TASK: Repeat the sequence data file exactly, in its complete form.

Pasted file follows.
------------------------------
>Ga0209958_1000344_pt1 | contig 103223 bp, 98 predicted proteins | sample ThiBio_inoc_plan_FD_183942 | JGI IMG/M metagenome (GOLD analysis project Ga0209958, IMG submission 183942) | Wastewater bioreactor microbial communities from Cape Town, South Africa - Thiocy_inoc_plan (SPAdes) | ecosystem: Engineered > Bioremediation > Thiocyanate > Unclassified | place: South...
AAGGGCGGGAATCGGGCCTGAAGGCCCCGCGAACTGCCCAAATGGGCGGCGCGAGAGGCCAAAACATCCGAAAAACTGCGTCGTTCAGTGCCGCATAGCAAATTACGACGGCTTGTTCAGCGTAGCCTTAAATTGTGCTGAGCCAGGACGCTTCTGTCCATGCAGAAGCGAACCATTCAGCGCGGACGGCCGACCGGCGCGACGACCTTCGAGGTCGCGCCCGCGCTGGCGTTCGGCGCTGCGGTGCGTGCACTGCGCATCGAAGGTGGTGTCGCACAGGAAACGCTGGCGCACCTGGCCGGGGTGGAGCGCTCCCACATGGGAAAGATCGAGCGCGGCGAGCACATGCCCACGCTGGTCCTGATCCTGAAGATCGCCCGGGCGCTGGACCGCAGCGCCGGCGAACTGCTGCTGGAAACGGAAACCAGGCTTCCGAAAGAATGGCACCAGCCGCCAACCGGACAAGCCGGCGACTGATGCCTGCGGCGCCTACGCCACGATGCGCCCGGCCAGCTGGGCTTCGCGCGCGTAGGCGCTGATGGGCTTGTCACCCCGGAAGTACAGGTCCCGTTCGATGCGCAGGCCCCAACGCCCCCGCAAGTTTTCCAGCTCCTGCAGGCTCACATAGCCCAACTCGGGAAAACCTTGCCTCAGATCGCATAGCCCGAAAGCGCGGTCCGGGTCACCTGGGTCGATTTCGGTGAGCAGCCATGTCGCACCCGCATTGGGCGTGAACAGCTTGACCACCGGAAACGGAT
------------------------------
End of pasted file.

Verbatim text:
>Ga0209958_1000344_pt1 | contig 103223 bp, 98 predicted proteins | sample ThiBio_inoc_plan_FD_183942 | JGI IMG/M metagenome (GOLD analysis project Ga0209958, IMG submission 183942) | Wastewater bioreactor microbial communities from Cape Town, South Africa - Thiocy_inoc_plan (SPAdes) | ecosystem: Engineered > Bioremediation > Thiocyanate > Unclassified | place: South...
AAGGGCGGGAATCGGGCCTGAAGGCCCCGCGAACTGCCCAAATGGGCGGCGCGAGAGGCCAAAACATCCGAAAAACTGCGTCGTTCAGTGCCGCATAGCAAATTACGACGGCTTGTTCAGCGTAGCCTTAAATTGTGCTGAGCCAGGACGCTTCTGTCCATGCAGAAGCGAACCATTCAGCGCGGACGGCCGACCGGCGCGACGACCTTCGAGGTCGCGCCCGCGCTGGCGTTCGGCGCTGCGGTGCGTGCACTGCGCATCGAAGGTGGTGTCGCACAGGAAACGCTGGCGCACCTGGCCGGGGTGGAGCGCTCCCACATGGGAAAGATCGAGCGCGGCGAGCACATGCCCACGCTGGTCCTGATCCTGAAGATCGCCCGGGCGCTGGACCGCAGCGCCGGCGAACTGCTGCTGGAAACGGAAACCAGGCTTCCGAAAGAATGGCACCAGCCGCCAACCGGACAAGCCGGCGACTGATGCCTGCGGCGCCTACGCCACGATGCGCCCGGCCAGCTGGGCTTCGCGCGCGTAGGCGCTGATGGGCTTGTCACCCCGGAAGTACAGGTCCCGTTCGATGCGCAGGCCCCAACGCCCCCGCAAGTTTTCCAGCTCCTGCAGGCTCACATAGCCCAACTCGGGAAAACCTTGCCTCAGATCGCATAGCCCGAAAGCGCGGTCCGGGTCACCTGGGTCGATTTCGGTGAGCAGCCATGTCGCACCCGCATTGGGCGTGAACAGCTTGACCACCGGAAACGGAT